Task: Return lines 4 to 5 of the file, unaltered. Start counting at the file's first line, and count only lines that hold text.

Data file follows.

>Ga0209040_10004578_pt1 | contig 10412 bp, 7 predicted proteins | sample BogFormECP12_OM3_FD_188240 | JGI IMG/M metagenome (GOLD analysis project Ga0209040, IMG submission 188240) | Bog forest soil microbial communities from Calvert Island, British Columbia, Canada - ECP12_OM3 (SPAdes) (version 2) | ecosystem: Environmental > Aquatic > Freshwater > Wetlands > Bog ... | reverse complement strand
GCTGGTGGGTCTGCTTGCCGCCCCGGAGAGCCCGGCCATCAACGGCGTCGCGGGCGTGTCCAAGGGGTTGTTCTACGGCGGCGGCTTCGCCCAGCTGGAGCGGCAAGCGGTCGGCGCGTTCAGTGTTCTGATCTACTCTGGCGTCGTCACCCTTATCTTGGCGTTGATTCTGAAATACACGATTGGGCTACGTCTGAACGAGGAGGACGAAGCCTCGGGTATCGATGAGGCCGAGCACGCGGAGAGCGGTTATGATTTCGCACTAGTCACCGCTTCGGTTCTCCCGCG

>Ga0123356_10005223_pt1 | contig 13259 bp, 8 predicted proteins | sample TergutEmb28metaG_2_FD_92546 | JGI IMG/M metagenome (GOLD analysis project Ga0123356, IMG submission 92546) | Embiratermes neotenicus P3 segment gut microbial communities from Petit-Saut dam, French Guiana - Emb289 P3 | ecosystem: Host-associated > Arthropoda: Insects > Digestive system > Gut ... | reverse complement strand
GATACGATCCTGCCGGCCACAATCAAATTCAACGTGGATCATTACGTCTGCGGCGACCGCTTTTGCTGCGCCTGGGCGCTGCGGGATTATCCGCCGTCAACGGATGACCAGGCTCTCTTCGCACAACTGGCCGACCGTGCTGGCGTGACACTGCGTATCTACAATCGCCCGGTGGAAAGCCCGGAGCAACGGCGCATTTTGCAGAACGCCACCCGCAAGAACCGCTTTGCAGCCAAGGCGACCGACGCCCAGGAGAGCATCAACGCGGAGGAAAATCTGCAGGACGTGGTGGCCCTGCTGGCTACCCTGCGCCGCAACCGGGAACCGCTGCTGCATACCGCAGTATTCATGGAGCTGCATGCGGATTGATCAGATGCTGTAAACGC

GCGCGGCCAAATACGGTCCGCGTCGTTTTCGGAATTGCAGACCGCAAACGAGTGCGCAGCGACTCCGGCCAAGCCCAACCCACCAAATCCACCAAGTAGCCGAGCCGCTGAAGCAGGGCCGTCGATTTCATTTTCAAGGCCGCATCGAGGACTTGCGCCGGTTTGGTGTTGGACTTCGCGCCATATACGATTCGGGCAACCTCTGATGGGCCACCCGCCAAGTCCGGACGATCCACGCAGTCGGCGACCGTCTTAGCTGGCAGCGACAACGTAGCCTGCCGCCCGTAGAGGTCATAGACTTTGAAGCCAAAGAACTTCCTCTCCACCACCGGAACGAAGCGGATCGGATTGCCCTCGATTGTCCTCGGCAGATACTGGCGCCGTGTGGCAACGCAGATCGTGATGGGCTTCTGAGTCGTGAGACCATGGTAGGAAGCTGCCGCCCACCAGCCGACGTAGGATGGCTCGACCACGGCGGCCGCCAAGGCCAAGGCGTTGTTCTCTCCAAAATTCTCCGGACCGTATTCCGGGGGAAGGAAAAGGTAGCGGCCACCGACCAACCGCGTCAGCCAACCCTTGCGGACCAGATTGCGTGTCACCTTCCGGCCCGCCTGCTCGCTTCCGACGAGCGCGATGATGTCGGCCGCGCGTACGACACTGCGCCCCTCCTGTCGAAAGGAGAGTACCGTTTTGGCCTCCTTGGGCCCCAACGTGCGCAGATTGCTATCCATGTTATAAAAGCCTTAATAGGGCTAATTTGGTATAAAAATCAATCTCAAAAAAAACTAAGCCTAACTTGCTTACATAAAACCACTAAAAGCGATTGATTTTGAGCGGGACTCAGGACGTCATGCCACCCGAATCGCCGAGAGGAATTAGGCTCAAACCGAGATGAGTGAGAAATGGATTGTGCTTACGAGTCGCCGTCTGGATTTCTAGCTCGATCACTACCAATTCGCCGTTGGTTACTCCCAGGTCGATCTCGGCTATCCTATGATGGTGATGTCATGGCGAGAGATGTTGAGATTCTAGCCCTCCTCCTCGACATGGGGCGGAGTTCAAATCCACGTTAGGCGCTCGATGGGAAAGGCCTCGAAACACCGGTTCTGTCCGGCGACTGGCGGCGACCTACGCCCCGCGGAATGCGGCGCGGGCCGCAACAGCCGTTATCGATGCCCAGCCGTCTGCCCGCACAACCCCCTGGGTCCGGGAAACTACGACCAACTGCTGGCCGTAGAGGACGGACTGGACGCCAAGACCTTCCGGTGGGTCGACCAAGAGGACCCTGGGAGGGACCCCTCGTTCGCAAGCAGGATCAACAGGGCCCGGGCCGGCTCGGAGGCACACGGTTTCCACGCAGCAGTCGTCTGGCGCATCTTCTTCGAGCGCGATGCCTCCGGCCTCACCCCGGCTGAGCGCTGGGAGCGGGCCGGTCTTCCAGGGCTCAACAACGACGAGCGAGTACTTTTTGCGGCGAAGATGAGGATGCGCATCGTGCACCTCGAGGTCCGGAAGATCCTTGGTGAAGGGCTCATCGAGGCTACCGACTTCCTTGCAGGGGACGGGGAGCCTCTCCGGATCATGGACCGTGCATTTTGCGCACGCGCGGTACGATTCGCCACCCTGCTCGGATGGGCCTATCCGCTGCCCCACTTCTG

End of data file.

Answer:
GATACGATCCTGCCGGCCACAATCAAATTCAACGTGGATCATTACGTCTGCGGCGACCGCTTTTGCTGCGCCTGGGCGCTGCGGGATTATCCGCCGTCAACGGATGACCAGGCTCTCTTCGCACAACTGGCCGACCGTGCTGGCGTGACACTGCGTATCTACAATCGCCCGGTGGAAAGCCCGGAGCAACGGCGCATTTTGCAGAACGCCACCCGCAAGAACCGCTTTGCAGCCAAGGCGACCGACGCCCAGGAGAGCATCAACGCGGAGGAAAATCTGCAGGACGTGGTGGCCCTGCTGGCTACCCTGCGCCGCAACCGGGAACCGCTGCTGCATACCGCAGTATTCATGGAGCTGCATGCGGATTGATCAGATGCTGTAAACGC

GCGCGGCCAAATACGGTCCGCGTCGTTTTCGGAATTGCAGACCGCAAACGAGTGCGCAGCGACTCCGGCCAAGCCCAACCCACCAAATCCACCAAGTAGCCGAGCCGCTGAAGCAGGGCCGTCGATTTCATTTTCAAGGCCGCATCGAGGACTTGCGCCGGTTTGGTGTTGGACTTCGCGCCATATACGATTCGGGCAACCTCTGATGGGCCACCCGCCAAGTCCGGACGATCCACGCAGTCGGCGACCGTCTTAGCTGGCAGCGACAACGTAGCCTGCCGCCCGTAGAGGTCATAGACTTTGAAGCCAAAGAACTTCCTCTCCACCACCGGAACGAAGCGGATCGGATTGCCCTCGATTGTCCTCGGCAGATACTGGCGCCGTGTGGCAACGCAGATCGTGATGGGCTTCTGAGTCGTGAGACCATGGTAGGAAGCTGCCGCCCACCAGCCGACGTAGGATGGCTCGACCACGGCGGCCGCCAAGGCCAAGGCGTTGTTCTCTCCAAAATTCTCCGGACCGTATTCCGGGGGAAGGAAAAGGTAGCGGCCACCGACCAACCGCGTCAGCCAACCCTTGCGGACCAGATTGCGTGTCACCTTCCGGCCCGCCTGCTCGCTTCCGACGAGCGCGATGATGTCGGCCGCGCGTACGACACTGCGCCCCTCCTGTCGAAAGGAGAGTACCGTTTTGGCCTCCTTGGGCCCCAACGTGCGCAGATTGCTATCCATGTTATAAAAGCCTTAATAGGGCTAATTTGGTATAAAAATCAATCTCAAAAAAAACTAAGCCTAACTTGCTTACATAAAACCACTAAAAGCGATTGATTTTGAGCGGGACTCAGGACGTCATGCCACCCGAATCGCCGAGAGGAATTAGGCTCAAACCGAGATGAGTGAGAAATGGATTGTGCTTACGAGTCGCCGTCTGGATTTCTAGCTCGATCACTACCAATTCGCCGTTGGTTACTCCCAGGTCGATCTCGGCTATCCTATGATGGTGATGTCATGGCGAGAGATGTTGAGATTCTAGCCCTCCTCCTCGACATGGGGCGGAGTTCAAATCCACGTTAGGCGCTCGATGGGAAAGGCCTCGAAACACCGGTTCTGTCCGGCGACTGGCGGCGACCTACGCCCCGCGGAATGCGGCGCGGGCCGCAACAGCCGTTATCGATGCCCAGCCGTCTGCCCGCACAACCCCCTGGGTCCGGGAAACTACGACCAACTGCTGGCCGTAGAGGACGGACTGGACGCCAAGACCTTCCGGTGGGTCGACCAAGAGGACCCTGGGAGGGACCCCTCGTTCGCAAGCAGGATCAACAGGGCCCGGGCCGGCTCGGAGGCACACGGTTTCCACGCAGCAGTCGTCTGGCGCATCTTCTTCGAGCGCGATGCCTCCGGCCTCACCCCGGCTGAGCGCTGGGAGCGGGCCGGTCTTCCAGGGCTCAACAACGACGAGCGAGTACTTTTTGCGGCGAAGATGAGGATGCGCATCGTGCACCTCGAGGTCCGGAAGATCCTTGGTGAAGGGCTCATCGAGGCTACCGACTTCCTTGCAGGGGACGGGGAGCCTCTCCGGATCATGGACCGTGCATTTTGCGCACGCGCGGTACGATTCGCCACCCTGCTCGGATGGGCCTATCCGCTGCCCCACTTCTG